We suspect Western economies are living through the last bout of COVID-induced distortions. If so, the coming quarters will reveal the genuine underlying pace of growth, and hence companies’ long-term earnings potential. The transition phase will bring both pros and cons for markets. On the plus side, fewer virus restrictions will be a boon for those industries that have struggled in the last two years, particularly services, while input cost pressures should subside. On the other hand, real disposable incomes will be hit with higher prices, while monetary and fiscal tightening will add to the squeeze on businesses and consumers. As the growth cycle matures, markets will adjust toward higher real interest rates, not just in the US but across most major economies. This is all part of the road back to normal, but after so long on emergency support, there will inevitably be bumps along the way.
Earnings reports so far: no surprises, but little to write home about
Reporting of corporate earnings for the last quarter of 2021 is in its early days, but the results so far are decidedly mixed, if in line with expectations – no major surprises on earnings growth, sales, or forward guidance. In the US, much of the action has been driven by banks, which have recorded some decent but underwhelming results. JPMorgan and Goldman Sachs reported some higher-than-expected costs, but these do not appear to be industry-wide trends. Overall growth is expected to be healthy, but the outlook for the next few quarters shows a marked slowdown from the stellar figures in the first half of 2021.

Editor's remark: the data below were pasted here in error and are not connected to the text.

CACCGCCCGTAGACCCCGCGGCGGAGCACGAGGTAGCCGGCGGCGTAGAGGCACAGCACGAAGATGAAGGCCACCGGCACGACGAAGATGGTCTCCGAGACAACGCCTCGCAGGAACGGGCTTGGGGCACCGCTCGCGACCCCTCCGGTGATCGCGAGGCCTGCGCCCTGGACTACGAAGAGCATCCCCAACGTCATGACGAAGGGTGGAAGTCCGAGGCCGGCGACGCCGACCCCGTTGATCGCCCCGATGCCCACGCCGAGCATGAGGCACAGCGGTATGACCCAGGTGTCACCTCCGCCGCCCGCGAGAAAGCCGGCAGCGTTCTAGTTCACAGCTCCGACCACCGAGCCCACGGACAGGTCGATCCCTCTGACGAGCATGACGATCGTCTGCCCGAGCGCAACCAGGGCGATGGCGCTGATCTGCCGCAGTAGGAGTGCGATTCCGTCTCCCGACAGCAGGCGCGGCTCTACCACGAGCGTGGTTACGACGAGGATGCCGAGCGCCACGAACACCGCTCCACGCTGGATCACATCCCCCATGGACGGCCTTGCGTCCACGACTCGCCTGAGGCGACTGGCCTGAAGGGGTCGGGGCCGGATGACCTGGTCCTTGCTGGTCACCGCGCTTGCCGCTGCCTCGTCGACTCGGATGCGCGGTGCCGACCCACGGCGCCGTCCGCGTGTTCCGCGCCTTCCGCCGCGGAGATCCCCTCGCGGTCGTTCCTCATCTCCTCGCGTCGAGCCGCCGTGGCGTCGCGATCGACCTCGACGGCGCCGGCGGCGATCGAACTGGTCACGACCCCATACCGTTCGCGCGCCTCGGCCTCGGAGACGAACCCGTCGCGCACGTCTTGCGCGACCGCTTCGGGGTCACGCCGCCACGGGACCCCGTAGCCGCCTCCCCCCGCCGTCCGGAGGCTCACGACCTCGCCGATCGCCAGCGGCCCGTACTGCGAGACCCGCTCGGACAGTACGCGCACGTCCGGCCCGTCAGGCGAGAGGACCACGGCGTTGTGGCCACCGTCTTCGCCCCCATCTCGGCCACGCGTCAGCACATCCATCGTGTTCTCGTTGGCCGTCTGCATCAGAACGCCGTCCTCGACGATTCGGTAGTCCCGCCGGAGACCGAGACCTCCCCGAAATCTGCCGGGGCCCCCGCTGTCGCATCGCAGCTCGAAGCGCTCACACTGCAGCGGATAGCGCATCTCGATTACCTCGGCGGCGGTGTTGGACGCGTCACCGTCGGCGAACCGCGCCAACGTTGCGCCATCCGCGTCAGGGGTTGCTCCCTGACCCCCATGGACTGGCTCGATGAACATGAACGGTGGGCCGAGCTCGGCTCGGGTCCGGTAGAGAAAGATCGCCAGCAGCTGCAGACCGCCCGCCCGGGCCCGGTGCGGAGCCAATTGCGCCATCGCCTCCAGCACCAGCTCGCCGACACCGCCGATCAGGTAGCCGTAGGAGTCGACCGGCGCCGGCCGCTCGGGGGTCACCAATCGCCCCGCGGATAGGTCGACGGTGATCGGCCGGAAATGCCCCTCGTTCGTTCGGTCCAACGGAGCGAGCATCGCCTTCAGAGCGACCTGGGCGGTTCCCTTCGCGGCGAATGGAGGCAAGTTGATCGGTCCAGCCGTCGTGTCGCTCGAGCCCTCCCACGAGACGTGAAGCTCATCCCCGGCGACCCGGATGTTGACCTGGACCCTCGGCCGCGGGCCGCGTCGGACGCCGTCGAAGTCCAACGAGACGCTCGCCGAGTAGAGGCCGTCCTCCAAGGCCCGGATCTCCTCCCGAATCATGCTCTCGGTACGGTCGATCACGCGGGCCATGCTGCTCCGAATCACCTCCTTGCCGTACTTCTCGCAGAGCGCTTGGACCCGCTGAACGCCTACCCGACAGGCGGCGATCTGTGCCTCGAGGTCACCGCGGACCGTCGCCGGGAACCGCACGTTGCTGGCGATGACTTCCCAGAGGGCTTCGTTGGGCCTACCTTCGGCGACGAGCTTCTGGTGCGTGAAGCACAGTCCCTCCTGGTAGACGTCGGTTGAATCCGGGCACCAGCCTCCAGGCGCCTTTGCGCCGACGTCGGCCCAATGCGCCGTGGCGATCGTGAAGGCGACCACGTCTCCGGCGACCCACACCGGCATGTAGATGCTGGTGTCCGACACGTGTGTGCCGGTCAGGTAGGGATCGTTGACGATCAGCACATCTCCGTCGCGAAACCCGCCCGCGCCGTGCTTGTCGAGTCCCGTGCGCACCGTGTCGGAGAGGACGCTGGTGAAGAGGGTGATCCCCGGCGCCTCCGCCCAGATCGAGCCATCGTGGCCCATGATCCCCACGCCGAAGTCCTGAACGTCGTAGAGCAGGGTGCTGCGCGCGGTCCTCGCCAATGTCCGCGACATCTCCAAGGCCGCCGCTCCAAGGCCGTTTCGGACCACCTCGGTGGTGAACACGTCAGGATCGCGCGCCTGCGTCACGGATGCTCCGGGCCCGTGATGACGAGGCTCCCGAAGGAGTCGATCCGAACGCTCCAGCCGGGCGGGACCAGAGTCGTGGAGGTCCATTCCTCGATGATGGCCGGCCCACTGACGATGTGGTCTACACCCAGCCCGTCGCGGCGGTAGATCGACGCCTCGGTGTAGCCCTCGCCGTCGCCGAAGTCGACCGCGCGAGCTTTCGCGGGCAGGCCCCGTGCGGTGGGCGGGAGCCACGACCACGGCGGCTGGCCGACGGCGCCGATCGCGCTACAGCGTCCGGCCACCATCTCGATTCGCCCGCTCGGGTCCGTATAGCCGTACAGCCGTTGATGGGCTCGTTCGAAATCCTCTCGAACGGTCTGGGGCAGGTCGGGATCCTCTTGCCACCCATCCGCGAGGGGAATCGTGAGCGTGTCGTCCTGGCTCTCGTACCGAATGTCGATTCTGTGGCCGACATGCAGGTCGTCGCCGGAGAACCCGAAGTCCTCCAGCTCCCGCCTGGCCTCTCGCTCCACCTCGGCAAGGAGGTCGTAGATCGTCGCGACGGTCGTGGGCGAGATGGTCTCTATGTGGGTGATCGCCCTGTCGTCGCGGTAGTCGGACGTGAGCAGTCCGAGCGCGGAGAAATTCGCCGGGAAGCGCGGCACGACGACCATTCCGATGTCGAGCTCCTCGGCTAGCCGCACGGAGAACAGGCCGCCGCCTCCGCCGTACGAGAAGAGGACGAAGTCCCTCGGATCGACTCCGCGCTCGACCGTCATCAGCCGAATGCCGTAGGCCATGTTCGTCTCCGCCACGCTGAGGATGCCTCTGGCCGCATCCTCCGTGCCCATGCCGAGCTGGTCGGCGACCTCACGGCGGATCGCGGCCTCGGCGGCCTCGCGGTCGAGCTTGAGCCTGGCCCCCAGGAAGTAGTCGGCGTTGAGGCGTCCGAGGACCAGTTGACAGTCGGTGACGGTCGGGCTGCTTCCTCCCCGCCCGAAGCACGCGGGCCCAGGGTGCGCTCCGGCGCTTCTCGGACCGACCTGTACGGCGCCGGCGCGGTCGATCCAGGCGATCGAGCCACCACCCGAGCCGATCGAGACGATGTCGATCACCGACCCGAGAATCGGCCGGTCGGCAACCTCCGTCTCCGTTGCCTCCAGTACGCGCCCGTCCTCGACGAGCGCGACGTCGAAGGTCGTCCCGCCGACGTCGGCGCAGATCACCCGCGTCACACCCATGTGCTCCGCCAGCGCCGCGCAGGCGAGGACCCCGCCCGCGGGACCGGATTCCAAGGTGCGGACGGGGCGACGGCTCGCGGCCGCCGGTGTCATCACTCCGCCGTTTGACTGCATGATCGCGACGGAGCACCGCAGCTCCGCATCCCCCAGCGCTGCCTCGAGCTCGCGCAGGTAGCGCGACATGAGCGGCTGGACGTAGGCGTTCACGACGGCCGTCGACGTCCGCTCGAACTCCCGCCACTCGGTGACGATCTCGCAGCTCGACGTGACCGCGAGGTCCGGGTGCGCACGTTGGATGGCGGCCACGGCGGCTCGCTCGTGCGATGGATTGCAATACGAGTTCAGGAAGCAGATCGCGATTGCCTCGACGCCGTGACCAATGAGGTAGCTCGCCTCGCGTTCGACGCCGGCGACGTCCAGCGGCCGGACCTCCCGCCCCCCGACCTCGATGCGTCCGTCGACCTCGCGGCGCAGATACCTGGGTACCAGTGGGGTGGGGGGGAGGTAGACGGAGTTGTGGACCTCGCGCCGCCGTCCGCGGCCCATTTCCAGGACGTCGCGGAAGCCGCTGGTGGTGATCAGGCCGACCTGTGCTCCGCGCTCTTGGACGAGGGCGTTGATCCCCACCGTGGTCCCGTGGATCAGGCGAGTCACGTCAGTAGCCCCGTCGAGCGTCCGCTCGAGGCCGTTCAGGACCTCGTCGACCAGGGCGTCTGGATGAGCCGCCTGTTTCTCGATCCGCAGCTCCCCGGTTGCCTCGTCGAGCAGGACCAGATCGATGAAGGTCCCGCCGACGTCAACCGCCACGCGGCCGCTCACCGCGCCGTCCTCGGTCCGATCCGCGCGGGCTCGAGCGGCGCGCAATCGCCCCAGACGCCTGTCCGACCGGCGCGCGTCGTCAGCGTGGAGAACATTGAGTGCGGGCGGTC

Across all sectors, the picture emerging is one of deceleration – as firms come away from the giddy COVID recovery last year. That is not necessarily a worry for markets or the economy. A year of lockdowns saw the biggest drop in global activity recorded, and the recovery from those depths returned equally large growth figures. But most major economies are now at or above their pre-pandemic GDP levels – so further growth will inevitably look much more ordinary. The big question now is what the world economy’s cruising speed will be. Central banks have grappled with this conundrum for the better part of two years. According to its latest communications, the Fed is planning at least three interest rate hikes this year, along with a sizable reduction in its balance sheet later in the year. For now, investors and market watchers are undecided on whether this is too harsh an approach.